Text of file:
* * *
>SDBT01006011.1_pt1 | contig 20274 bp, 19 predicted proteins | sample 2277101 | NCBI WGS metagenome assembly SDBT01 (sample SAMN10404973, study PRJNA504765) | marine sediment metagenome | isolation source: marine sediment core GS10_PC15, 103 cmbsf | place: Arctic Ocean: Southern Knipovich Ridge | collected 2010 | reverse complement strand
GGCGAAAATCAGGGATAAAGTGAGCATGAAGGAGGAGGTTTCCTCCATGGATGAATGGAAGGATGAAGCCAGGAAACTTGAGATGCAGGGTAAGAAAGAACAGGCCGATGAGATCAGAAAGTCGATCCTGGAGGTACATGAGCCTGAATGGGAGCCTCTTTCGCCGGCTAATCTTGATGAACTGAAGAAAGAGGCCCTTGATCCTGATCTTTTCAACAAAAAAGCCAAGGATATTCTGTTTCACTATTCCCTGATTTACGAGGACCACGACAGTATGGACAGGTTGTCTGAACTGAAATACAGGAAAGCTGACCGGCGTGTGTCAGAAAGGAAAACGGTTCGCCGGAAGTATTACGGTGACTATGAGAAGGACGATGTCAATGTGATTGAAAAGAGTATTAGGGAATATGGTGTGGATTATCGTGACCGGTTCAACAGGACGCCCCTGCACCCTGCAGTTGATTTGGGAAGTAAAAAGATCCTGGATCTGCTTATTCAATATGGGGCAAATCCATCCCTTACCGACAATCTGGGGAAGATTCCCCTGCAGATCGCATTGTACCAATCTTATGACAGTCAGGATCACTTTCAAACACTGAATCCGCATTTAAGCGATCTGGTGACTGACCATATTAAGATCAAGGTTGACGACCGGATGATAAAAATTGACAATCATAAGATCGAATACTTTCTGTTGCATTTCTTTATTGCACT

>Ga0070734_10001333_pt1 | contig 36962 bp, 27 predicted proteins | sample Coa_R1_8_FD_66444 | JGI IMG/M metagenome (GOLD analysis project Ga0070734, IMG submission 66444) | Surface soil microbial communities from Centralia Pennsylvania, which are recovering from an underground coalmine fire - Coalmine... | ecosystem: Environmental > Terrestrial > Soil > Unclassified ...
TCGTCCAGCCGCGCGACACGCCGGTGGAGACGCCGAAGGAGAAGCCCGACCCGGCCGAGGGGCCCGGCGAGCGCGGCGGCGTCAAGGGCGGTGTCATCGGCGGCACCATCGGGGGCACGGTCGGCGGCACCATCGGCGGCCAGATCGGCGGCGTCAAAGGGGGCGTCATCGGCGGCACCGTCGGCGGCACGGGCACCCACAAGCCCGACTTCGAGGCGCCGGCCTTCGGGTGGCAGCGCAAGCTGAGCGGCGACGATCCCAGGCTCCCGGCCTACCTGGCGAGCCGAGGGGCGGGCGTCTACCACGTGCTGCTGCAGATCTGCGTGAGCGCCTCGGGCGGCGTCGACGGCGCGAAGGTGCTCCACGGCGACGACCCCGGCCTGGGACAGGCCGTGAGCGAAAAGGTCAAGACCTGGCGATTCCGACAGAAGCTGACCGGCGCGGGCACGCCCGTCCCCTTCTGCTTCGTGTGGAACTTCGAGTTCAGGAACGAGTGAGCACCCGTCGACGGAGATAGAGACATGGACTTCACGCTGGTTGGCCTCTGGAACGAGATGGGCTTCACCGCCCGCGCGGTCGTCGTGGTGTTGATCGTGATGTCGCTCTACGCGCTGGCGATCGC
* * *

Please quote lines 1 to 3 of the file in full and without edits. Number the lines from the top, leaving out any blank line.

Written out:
>SDBT01006011.1_pt1 | contig 20274 bp, 19 predicted proteins | sample 2277101 | NCBI WGS metagenome assembly SDBT01 (sample SAMN10404973, study PRJNA504765) | marine sediment metagenome | isolation source: marine sediment core GS10_PC15, 103 cmbsf | place: Arctic Ocean: Southern Knipovich Ridge | collected 2010 | reverse complement strand
GGCGAAAATCAGGGATAAAGTGAGCATGAAGGAGGAGGTTTCCTCCATGGATGAATGGAAGGATGAAGCCAGGAAACTTGAGATGCAGGGTAAGAAAGAACAGGCCGATGAGATCAGAAAGTCGATCCTGGAGGTACATGAGCCTGAATGGGAGCCTCTTTCGCCGGCTAATCTTGATGAACTGAAGAAAGAGGCCCTTGATCCTGATCTTTTCAACAAAAAAGCCAAGGATATTCTGTTTCACTATTCCCTGATTTACGAGGACCACGACAGTATGGACAGGTTGTCTGAACTGAAATACAGGAAAGCTGACCGGCGTGTGTCAGAAAGGAAAACGGTTCGCCGGAAGTATTACGGTGACTATGAGAAGGACGATGTCAATGTGATTGAAAAGAGTATTAGGGAATATGGTGTGGATTATCGTGACCGGTTCAACAGGACGCCCCTGCACCCTGCAGTTGATTTGGGAAGTAAAAAGATCCTGGATCTGCTTATTCAATATGGGGCAAATCCATCCCTTACCGACAATCTGGGGAAGATTCCCCTGCAGATCGCATTGTACCAATCTTATGACAGTCAGGATCACTTTCAAACACTGAATCCGCATTTAAGCGATCTGGTGACTGACCATATTAAGATCAAGGTTGACGACCGGATGATAAAAATTGACAATCATAAGATCGAATACTTTCTGTTGCATTTCTTTATTGCACT

>Ga0070734_10001333_pt1 | contig 36962 bp, 27 predicted proteins | sample Coa_R1_8_FD_66444 | JGI IMG/M metagenome (GOLD analysis project Ga0070734, IMG submission 66444) | Surface soil microbial communities from Centralia Pennsylvania, which are recovering from an underground coalmine fire - Coalmine... | ecosystem: Environmental > Terrestrial > Soil > Unclassified ...